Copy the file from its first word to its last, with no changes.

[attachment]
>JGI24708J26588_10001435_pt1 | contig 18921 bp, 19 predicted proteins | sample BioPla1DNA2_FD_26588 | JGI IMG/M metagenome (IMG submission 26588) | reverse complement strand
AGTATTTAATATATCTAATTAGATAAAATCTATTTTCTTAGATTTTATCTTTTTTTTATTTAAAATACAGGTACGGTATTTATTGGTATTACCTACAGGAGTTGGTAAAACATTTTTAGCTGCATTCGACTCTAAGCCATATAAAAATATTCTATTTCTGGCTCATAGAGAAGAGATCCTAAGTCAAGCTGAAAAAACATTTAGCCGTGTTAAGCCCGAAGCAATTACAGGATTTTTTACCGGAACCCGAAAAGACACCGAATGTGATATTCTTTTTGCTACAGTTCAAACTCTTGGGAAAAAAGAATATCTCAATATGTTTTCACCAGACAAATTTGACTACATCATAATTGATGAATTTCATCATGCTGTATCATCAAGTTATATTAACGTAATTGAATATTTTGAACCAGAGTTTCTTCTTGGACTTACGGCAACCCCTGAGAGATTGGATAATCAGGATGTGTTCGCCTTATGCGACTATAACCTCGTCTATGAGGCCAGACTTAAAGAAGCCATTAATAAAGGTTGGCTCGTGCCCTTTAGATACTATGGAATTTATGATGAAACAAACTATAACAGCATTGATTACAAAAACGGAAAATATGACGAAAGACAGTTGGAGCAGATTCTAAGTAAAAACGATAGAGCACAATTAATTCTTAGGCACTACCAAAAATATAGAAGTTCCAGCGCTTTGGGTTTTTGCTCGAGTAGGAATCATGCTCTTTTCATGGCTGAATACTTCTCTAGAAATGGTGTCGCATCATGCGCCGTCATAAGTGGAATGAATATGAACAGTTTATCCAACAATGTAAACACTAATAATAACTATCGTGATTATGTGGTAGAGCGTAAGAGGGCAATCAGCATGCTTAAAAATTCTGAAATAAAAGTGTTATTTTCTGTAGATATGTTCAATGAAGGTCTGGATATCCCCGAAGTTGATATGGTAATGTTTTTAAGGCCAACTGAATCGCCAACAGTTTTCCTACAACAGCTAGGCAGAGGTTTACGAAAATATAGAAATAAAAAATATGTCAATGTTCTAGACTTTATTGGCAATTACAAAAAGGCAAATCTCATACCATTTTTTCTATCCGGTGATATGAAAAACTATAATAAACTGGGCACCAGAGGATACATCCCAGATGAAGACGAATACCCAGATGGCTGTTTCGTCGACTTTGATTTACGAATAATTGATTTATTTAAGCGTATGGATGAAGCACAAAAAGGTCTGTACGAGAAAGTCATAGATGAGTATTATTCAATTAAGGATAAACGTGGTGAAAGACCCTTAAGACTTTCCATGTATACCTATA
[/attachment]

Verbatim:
>JGI24708J26588_10001435_pt1 | contig 18921 bp, 19 predicted proteins | sample BioPla1DNA2_FD_26588 | JGI IMG/M metagenome (IMG submission 26588) | reverse complement strand
AGTATTTAATATATCTAATTAGATAAAATCTATTTTCTTAGATTTTATCTTTTTTTTATTTAAAATACAGGTACGGTATTTATTGGTATTACCTACAGGAGTTGGTAAAACATTTTTAGCTGCATTCGACTCTAAGCCATATAAAAATATTCTATTTCTGGCTCATAGAGAAGAGATCCTAAGTCAAGCTGAAAAAACATTTAGCCGTGTTAAGCCCGAAGCAATTACAGGATTTTTTACCGGAACCCGAAAAGACACCGAATGTGATATTCTTTTTGCTACAGTTCAAACTCTTGGGAAAAAAGAATATCTCAATATGTTTTCACCAGACAAATTTGACTACATCATAATTGATGAATTTCATCATGCTGTATCATCAAGTTATATTAACGTAATTGAATATTTTGAACCAGAGTTTCTTCTTGGACTTACGGCAACCCCTGAGAGATTGGATAATCAGGATGTGTTCGCCTTATGCGACTATAACCTCGTCTATGAGGCCAGACTTAAAGAAGCCATTAATAAAGGTTGGCTCGTGCCCTTTAGATACTATGGAATTTATGATGAAACAAACTATAACAGCATTGATTACAAAAACGGAAAATATGACGAAAGACAGTTGGAGCAGATTCTAAGTAAAAACGATAGAGCACAATTAATTCTTAGGCACTACCAAAAATATAGAAGTTCCAGCGCTTTGGGTTTTTGCTCGAGTAGGAATCATGCTCTTTTCATGGCTGAATACTTCTCTAGAAATGGTGTCGCATCATGCGCCGTCATAAGTGGAATGAATATGAACAGTTTATCCAACAATGTAAACACTAATAATAACTATCGTGATTATGTGGTAGAGCGTAAGAGGGCAATCAGCATGCTTAAAAATTCTGAAATAAAAGTGTTATTTTCTGTAGATATGTTCAATGAAGGTCTGGATATCCCCGAAGTTGATATGGTAATGTTTTTAAGGCCAACTGAATCGCCAACAGTTTTCCTACAACAGCTAGGCAGAGGTTTACGAAAATATAGAAATAAAAAATATGTCAATGTTCTAGACTTTATTGGCAATTACAAAAAGGCAAATCTCATACCATTTTTTCTATCCGGTGATATGAAAAACTATAATAAACTGGGCACCAGAGGATACATCCCAGATGAAGACGAATACCCAGATGGCTGTTTCGTCGACTTTGATTTACGAATAATTGATTTATTTAAGCGTATGGATGAAGCACAAAAAGGTCTGTACGAGAAAGTCATAGATGAGTATTATTCAATTAAGGATAAACGTGGTGAAAGACCCTTAAGACTTTCCATGTATACCTATA